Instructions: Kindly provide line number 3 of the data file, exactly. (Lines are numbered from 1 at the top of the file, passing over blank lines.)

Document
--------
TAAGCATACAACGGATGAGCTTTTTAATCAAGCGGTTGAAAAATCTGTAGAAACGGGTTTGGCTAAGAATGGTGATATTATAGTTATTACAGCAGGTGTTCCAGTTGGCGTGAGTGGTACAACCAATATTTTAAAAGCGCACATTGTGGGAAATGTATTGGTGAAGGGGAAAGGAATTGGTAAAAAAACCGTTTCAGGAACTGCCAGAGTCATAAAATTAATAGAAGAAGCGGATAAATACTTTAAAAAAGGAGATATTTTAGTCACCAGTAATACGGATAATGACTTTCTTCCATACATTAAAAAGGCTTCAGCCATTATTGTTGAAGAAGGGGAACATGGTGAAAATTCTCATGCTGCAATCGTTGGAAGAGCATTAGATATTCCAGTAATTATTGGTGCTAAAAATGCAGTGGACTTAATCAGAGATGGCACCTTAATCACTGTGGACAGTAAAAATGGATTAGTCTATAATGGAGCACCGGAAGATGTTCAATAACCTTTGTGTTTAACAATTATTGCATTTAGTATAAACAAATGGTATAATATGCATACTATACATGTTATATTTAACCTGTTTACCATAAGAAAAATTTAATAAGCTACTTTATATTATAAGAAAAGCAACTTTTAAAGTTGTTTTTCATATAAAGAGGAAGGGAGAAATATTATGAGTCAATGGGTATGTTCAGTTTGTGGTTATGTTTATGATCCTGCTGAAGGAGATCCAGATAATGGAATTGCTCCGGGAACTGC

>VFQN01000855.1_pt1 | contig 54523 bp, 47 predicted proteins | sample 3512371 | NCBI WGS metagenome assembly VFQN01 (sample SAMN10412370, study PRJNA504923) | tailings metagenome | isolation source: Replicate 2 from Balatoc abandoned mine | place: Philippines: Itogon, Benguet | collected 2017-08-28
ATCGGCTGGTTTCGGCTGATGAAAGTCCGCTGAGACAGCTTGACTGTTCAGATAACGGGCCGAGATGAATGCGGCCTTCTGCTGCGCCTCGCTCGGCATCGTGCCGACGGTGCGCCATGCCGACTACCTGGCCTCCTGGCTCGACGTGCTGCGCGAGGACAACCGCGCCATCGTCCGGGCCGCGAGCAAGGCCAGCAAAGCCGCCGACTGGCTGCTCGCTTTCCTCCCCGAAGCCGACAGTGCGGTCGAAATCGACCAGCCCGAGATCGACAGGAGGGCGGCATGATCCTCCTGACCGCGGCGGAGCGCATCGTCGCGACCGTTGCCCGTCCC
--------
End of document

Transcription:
ATCGGCTGGTTTCGGCTGATGAAAGTCCGCTGAGACAGCTTGACTGTTCAGATAACGGGCCGAGATGAATGCGGCCTTCTGCTGCGCCTCGCTCGGCATCGTGCCGACGGTGCGCCATGCCGACTACCTGGCCTCCTGGCTCGACGTGCTGCGCGAGGACAACCGCGCCATCGTCCGGGCCGCGAGCAAGGCCAGCAAAGCCGCCGACTGGCTGCTCGCTTTCCTCCCCGAAGCCGACAGTGCGGTCGAAATCGACCAGCCCGAGATCGACAGGAGGGCGGCATGATCCTCCTGACCGCGGCGGAGCGCATCGTCGCGACCGTTGCCCGTCCC